In prior work I investigated numerous novel methods for developing muqarnas* / mogharnas** compositions. These included a wide variety of domes, onion domes, flattened domes, hybrid flattened domes, seeded compositions, composite forms, spiral staircase ceilings, enclosing forms, and unique forms. (*Muqarnas, Arabic transliteration. **Mogharnas, Persian transliteration.)

What follows is a brief exploration of using symmetry as a means of developing novel mogharnas / muqarnas domes. Some are domes, some are onion domes, but all are sequential members of a series of muqarnas / mogharnas domes related by symmetry. Each member of the series is represented by a YouTube video and a plan view diagram. The diagram indicates the planes of symmetry and how the first and second tier of the dome is derived from the central traditional dome.

Because the simplest example of the series is not particularly pleasing I chose to present the most complex first. There are five members of the series with 32, 16, 8, 4, and 2 planes of symmetry each. all planes are vertical and all intersect at equal angles at the center of the plan view of the dome. At the end I have included an additional example of 2 planes of symmetry which is more complex.

All the diagrams represent the central dome on top of the prior YouTube animation. The two colors indicate the way the central dome is expanded on the successive tiers. The final example of necessity uses six colors as a guide to its expansion.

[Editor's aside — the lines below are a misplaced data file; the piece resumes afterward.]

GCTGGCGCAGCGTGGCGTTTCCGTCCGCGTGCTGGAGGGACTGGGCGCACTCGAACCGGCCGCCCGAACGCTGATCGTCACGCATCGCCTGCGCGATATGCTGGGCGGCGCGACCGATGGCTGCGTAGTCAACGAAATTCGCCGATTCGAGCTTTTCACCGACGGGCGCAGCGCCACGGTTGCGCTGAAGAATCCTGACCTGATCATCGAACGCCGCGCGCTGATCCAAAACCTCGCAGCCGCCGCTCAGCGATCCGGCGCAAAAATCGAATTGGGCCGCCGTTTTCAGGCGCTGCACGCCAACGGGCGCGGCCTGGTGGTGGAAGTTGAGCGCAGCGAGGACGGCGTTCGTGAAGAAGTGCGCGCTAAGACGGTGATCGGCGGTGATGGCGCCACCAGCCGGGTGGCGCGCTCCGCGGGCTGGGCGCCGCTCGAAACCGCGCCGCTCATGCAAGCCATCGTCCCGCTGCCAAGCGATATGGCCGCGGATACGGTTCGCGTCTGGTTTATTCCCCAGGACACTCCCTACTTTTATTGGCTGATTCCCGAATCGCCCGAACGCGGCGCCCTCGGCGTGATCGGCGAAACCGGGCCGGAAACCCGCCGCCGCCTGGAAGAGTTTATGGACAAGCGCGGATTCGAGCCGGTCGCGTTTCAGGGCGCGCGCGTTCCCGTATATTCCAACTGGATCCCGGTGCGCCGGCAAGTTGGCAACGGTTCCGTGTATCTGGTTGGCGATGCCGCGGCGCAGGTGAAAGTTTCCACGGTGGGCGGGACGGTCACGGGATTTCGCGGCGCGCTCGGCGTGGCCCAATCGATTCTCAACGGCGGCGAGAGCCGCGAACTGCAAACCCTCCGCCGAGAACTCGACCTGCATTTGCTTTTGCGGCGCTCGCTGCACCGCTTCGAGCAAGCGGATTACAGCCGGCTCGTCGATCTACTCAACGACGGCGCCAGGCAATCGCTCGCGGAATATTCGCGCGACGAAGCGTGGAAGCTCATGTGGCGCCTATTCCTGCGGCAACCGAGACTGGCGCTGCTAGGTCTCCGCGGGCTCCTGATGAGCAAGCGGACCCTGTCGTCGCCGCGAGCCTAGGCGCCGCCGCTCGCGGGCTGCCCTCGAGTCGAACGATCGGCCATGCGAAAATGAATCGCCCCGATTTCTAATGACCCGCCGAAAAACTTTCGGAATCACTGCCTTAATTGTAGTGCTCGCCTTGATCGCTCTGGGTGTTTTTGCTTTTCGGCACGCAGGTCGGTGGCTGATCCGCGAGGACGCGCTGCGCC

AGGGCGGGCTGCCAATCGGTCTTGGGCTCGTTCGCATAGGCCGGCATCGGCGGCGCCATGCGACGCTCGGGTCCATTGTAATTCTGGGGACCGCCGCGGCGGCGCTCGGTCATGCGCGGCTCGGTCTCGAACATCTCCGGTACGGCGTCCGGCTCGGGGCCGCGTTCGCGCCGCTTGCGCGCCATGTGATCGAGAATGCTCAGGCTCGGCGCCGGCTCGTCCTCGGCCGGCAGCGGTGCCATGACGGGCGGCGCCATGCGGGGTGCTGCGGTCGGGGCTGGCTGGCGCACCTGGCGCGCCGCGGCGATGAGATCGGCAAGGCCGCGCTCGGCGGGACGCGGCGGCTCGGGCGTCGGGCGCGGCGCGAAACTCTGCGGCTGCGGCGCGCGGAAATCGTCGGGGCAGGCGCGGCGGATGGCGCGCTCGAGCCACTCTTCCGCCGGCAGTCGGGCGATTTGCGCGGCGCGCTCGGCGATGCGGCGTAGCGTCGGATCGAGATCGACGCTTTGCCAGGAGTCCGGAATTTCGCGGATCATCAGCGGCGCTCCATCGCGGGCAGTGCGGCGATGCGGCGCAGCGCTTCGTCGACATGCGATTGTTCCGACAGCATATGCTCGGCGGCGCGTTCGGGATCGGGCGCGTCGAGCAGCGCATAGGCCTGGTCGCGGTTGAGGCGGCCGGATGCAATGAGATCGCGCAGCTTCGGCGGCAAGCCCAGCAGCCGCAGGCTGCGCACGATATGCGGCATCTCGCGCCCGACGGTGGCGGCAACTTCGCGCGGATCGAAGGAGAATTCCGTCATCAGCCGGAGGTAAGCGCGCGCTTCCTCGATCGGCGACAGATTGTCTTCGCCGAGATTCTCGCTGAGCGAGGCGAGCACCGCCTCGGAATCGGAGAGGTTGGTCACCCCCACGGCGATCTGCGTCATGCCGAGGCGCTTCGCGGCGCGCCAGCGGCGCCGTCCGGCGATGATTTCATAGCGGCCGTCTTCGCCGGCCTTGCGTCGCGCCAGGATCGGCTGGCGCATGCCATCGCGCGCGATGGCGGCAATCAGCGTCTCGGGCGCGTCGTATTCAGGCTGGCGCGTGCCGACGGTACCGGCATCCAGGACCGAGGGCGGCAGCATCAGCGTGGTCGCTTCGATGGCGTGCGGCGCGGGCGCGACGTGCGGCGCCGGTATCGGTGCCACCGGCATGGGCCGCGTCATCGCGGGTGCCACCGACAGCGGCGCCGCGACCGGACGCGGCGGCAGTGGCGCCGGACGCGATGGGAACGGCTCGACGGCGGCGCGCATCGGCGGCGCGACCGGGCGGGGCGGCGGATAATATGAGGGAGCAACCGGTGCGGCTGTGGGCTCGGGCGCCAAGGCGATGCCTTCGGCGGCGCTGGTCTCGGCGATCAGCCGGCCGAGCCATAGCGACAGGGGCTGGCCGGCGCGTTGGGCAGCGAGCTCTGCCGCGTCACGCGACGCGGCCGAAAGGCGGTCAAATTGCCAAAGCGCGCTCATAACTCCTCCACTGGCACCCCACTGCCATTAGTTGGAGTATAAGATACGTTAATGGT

.Symmetry in Thirty-two Planes

Symmetry in Sixteen Planes

For anyone designing mogharnas / muqarnas special care must be taken when determining the symmetry determined by the muqarnas / mogharnas tiles themselves. I happened to choose 32 tiles to complete the circle. I could as easily have chosen 36, 30, 27 or any other number. Thirty-two being a power of two possesses properties which may have made it a felicitous choice on my part.

Although I said the 32 planes of symmetry example is the most complex, in a very real sense the opposite is true. Two adjacent ‘pie’ slices multiplied thirty-two times creates that dome. Each slice is made of only 1/32 of the total mogharnas / muqarnas tiles. On the other hand the examples with two planes of symmetry are made of two pieces with half of the dome in each piece. So in a counter-intuitive manner the most complex symmetry is much easier to construct than the simpler symmetry.

Symmetry in Eight Planes

Symmetry in Eight Planes

Although even I find it difficult to describe the rule that I use to increase the symmetry complexity, I hope it is evident in the diagrams themselves.

For those of you who are still here, this is my gift of sorts to you. Sharing the same symmetry group as the example immediately above, but very different in appearance is the following dome. Instead of just two elements (blue and green), it has four additional elements. This gives rise to a completely different appearance than its two planes of symmetry counterpart immediately above.

Symmetry in Eight Planes

Symmetry in Eight Planes

For those of you brave souls who made it to the end. Thank you for your strength of character, endurance and persistence. You’re the best!

Dan Owen, originally posted on LinkedIn, September 13, 2016